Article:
This Week in New York Insider's Guide to Arts & Culture in New York City Since 2001

21Jan/14

DUKE RILEY: SEE YOU AT THE FINISH LINE

(courtesy MagnanMetz Gallery)

Duke Riley, “Pigeon Coop,” reclaimed wood, roofing, and construction materials, 2012-13 (photo courtesy Magnan Metz Gallery)

Magnan Metz Gallery
521 West 26th St. between Tenth & Eleventh Aves.
Extended through January 25, free, 10:00 am - 6:00 pm
212-244-2344
www.magnanmetz.com
www.dukeriley.info

There are only a few more days left to see Duke Riley’s intensely fascinating “See You at the Finish Line” as it races toward its twice-extended conclusion on Saturday. The fourth solo exhibition by the Boston-born, Brooklyn-based multimedia installation artist is divided into two parts, both filled with exacting details and, well, flights of fancy. In “Trading with the Enemy,” Riley investigates the relationship between Cuba and Key West, which includes smuggling because of the continued U.S. embargo. After four years of planning, Riley bred and trained fifty homing pigeons for eight months in a Key West loft. The pigeons, with tiny cameras attached to them, were released, with some eventually returning to their home coop bearing Cohiba cigars. He named the birds after such smugglers as Jean Lafitte, Whitey Bulger, Billy Hayes, Margaret Sanger, and Pablo Escobar and such controversial filmmakers as Mel Gibson and Larry Clark and reports which ones survived and which ones didn’t. The display includes such elements as the cigars that were brought across the Atlantic, the harnesses the pigeons wore, and the date and cause of death of those that died. Riley has transplanted the entire pigeon coop to the middle of the gallery, an astonishing piece, still an active home to several of the live birds who successfully made the journey. A trio of mosaics made out of found seashells and wood proclaim, “To Have,” “To Have Not,” and “Forget Me Not When Far Away,” while the trip is also documented in the three-channel video See You at the Finish Line, consisting of footage shot by several pigeons equipped with the cameras. It’s hysterical to see how one family responds when a pigeon lands on its boat.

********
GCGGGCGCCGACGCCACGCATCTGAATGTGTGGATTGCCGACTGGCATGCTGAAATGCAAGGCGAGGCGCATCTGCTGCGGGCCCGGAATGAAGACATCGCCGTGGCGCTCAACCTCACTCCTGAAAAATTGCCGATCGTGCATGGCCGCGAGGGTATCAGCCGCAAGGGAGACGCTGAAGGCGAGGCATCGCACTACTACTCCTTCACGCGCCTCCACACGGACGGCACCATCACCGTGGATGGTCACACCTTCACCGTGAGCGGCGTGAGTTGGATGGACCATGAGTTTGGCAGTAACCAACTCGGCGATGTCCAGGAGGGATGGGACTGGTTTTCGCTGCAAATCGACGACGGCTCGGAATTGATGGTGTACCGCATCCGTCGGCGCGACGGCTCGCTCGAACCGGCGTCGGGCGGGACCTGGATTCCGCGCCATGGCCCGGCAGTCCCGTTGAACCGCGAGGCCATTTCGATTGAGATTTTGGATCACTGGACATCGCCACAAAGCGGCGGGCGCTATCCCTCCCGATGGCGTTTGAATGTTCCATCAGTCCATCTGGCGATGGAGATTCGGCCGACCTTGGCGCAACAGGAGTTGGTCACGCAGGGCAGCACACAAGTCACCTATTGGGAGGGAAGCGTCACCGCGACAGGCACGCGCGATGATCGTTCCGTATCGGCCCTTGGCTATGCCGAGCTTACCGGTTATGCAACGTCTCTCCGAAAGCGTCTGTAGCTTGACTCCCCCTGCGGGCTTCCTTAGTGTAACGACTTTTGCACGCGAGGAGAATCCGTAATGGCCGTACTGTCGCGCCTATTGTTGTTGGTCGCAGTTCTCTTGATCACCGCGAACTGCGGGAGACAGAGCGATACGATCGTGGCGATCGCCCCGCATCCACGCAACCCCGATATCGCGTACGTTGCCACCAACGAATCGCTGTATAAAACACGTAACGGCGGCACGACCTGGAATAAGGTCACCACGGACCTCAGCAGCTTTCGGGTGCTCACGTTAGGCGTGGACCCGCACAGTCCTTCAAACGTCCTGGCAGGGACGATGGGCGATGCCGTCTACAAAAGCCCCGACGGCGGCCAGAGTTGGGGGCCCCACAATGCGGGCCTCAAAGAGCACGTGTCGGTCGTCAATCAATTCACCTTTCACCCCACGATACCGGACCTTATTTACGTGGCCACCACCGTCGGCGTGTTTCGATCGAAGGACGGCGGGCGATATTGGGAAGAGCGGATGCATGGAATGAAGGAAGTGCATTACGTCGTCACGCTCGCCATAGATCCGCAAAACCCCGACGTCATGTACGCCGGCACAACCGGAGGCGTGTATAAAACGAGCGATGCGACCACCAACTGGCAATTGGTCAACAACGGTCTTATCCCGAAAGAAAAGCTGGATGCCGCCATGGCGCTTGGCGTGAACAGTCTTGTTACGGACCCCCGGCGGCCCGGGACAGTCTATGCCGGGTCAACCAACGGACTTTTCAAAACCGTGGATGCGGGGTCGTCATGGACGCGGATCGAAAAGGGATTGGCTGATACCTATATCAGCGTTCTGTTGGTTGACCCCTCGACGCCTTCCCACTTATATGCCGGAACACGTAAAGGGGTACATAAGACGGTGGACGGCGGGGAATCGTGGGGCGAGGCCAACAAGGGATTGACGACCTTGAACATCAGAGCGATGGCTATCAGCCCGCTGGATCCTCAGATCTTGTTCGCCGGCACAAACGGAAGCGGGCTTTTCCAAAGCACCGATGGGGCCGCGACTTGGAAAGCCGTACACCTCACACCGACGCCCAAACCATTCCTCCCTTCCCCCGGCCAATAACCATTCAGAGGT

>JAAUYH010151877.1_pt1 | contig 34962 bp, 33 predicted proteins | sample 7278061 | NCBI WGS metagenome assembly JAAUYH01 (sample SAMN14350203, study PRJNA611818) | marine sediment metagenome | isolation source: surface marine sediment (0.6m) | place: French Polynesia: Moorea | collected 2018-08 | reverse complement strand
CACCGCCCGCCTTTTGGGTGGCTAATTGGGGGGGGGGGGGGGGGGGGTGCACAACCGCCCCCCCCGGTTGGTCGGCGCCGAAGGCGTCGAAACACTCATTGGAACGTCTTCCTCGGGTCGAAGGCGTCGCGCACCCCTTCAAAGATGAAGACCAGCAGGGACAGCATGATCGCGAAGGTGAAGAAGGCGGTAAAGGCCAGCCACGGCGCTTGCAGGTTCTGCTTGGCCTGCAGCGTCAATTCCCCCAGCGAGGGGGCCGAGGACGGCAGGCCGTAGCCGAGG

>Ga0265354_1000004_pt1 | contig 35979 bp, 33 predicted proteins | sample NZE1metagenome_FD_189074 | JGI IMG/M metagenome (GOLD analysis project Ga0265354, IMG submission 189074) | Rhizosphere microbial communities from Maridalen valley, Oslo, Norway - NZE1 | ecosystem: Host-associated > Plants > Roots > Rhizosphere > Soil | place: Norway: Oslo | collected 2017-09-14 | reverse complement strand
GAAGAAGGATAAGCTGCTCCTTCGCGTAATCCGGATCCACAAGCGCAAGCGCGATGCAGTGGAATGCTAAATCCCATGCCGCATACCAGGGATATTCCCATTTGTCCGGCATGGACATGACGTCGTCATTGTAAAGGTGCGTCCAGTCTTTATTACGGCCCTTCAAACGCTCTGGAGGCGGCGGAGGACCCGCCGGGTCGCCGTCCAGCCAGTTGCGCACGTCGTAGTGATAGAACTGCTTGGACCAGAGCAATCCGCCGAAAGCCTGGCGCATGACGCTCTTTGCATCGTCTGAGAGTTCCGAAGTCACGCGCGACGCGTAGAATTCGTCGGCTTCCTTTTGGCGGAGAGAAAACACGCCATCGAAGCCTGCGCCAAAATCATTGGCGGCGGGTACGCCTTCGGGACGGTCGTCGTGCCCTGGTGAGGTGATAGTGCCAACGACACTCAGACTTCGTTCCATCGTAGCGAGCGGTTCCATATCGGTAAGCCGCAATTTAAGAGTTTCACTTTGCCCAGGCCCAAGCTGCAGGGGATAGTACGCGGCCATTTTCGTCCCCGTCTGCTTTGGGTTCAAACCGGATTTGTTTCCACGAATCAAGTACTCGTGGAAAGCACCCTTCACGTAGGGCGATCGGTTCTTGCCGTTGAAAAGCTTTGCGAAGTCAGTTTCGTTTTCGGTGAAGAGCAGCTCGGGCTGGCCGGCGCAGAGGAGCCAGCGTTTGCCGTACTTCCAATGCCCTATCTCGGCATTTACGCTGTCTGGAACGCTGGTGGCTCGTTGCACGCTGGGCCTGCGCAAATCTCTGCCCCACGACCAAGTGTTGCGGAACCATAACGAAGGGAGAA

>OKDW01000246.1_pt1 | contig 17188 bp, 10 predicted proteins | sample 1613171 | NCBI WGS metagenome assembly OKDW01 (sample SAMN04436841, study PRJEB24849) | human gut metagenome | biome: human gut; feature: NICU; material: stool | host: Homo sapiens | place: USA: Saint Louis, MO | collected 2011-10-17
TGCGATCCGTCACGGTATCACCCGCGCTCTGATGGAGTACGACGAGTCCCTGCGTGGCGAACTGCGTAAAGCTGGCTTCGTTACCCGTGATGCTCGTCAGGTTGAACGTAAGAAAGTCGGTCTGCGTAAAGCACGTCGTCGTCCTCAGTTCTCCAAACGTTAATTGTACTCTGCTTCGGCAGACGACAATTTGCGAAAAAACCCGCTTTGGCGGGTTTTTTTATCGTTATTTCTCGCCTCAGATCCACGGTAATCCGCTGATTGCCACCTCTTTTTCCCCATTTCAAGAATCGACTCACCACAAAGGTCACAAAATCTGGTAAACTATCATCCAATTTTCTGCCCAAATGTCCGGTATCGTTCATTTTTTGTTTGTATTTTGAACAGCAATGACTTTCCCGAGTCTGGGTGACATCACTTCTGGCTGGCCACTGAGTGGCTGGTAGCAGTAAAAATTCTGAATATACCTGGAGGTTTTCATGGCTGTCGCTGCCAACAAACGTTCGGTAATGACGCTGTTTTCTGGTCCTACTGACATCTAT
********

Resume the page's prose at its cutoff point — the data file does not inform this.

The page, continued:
In a back room, visitors can immerse themselves in “The Rematch,” in which Riley restaged the mythological Chinese race that established the zodiac and the measurement of time in a yearly cycle, a race that was won by a cheating rat. Riley went to the Caogang River in Zhujiajiao, China, where a dozen gondolas with live animals, a person wearing an animal mask, and an opera singer performing a song told from the animal’s perspective raced to the Fengshang Bridge, passing by areas where new development has displaced long-standing communities. The exhibit includes video footage of the race, the masks with the legends behind them, the songs, and raffle tickets spread over the floor. Among the songs are the Rabbit’s “I’ve Been Walking Around for 500 Years Depressed with a Broken Nose,” the Rat’s “How Dare They Question My Title,” and the Goat’s “I Probably Would Have Done Something Irresponsible with the Prize.” The exhibit seemingly explores the nature of legend, but Riley explains, “No calendars will be reset at the finish line nor will any closer understanding of that mythical day be realized. The only realization will be a brief moment of divine absurdity between two shores.” Both “The Rematch” and “Trading with the Enemy” deal with animals, history, contemporary issues, and water, a regular theme of Riley’s, displayed as only Riley can, examined from multiple angles through a variety of media. As he says in his artist statement, “I combine populist myths and reinvented historical obscurities with contemporary social dilemmas, connecting past and present, drawing attention to unsolved issues. Throughout my projects I profile the space where water meets the land, traditionally marking the periphery of urban society, what lies beyond rigid moral constructs, a sense of danger and possibility.” In “See You at the Finish Line,” Riley has created another endlessly intriguing, imaginative, and entertaining exhibit, one that requires lengthy attention but is well worth the time.

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